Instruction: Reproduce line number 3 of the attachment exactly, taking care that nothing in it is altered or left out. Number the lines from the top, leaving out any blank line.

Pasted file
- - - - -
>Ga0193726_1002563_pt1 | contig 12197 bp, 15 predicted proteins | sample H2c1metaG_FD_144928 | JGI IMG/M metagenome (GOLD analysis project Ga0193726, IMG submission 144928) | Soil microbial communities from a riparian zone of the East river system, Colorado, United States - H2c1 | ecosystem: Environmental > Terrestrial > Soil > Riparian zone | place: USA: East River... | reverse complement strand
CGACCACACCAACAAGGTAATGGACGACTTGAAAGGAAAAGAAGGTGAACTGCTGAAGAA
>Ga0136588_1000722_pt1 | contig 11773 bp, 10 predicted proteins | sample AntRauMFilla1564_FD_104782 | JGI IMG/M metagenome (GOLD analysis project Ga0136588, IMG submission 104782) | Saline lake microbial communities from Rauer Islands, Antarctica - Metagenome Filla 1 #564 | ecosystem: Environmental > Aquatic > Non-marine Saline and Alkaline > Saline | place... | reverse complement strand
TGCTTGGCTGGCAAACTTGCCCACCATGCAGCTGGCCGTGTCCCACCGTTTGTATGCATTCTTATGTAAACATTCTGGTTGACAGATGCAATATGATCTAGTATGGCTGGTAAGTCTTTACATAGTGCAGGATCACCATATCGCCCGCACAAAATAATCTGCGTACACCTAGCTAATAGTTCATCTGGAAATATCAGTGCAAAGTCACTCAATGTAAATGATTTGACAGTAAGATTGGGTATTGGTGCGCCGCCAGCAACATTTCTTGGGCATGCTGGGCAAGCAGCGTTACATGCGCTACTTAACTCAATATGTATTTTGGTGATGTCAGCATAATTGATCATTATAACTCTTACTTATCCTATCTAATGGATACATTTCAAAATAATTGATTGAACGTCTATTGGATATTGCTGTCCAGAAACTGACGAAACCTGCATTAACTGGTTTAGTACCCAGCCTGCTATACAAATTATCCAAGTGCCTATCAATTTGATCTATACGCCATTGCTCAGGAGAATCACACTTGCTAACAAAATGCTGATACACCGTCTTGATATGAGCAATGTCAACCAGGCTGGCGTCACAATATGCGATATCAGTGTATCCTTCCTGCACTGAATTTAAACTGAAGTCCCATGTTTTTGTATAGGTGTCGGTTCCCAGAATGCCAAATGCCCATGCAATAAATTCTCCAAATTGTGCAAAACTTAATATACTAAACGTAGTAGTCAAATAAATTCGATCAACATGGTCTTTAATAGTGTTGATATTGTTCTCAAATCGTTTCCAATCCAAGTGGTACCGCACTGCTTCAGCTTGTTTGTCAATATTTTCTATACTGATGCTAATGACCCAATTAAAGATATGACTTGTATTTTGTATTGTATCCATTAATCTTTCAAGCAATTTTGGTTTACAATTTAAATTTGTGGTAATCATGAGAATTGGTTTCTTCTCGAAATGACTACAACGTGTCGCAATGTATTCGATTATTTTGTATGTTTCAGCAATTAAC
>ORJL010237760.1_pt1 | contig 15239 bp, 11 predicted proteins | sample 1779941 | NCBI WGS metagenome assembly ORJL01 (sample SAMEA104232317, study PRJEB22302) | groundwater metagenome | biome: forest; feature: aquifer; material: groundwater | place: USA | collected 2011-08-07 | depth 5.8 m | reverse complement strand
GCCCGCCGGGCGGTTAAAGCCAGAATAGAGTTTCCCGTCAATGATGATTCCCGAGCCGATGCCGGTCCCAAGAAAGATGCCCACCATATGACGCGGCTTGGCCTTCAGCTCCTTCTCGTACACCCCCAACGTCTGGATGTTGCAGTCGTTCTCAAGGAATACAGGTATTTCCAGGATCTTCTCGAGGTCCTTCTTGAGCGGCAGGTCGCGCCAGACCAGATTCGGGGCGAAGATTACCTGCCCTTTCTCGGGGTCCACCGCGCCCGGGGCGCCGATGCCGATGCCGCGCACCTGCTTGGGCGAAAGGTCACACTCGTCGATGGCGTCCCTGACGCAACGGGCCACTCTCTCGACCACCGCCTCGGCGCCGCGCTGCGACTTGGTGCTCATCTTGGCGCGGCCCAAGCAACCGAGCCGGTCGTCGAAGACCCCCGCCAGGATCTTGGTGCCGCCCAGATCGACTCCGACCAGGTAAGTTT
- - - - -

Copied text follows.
>Ga0136588_1000722_pt1 | contig 11773 bp, 10 predicted proteins | sample AntRauMFilla1564_FD_104782 | JGI IMG/M metagenome (GOLD analysis project Ga0136588, IMG submission 104782) | Saline lake microbial communities from Rauer Islands, Antarctica - Metagenome Filla 1 #564 | ecosystem: Environmental > Aquatic > Non-marine Saline and Alkaline > Saline | place... | reverse complement strand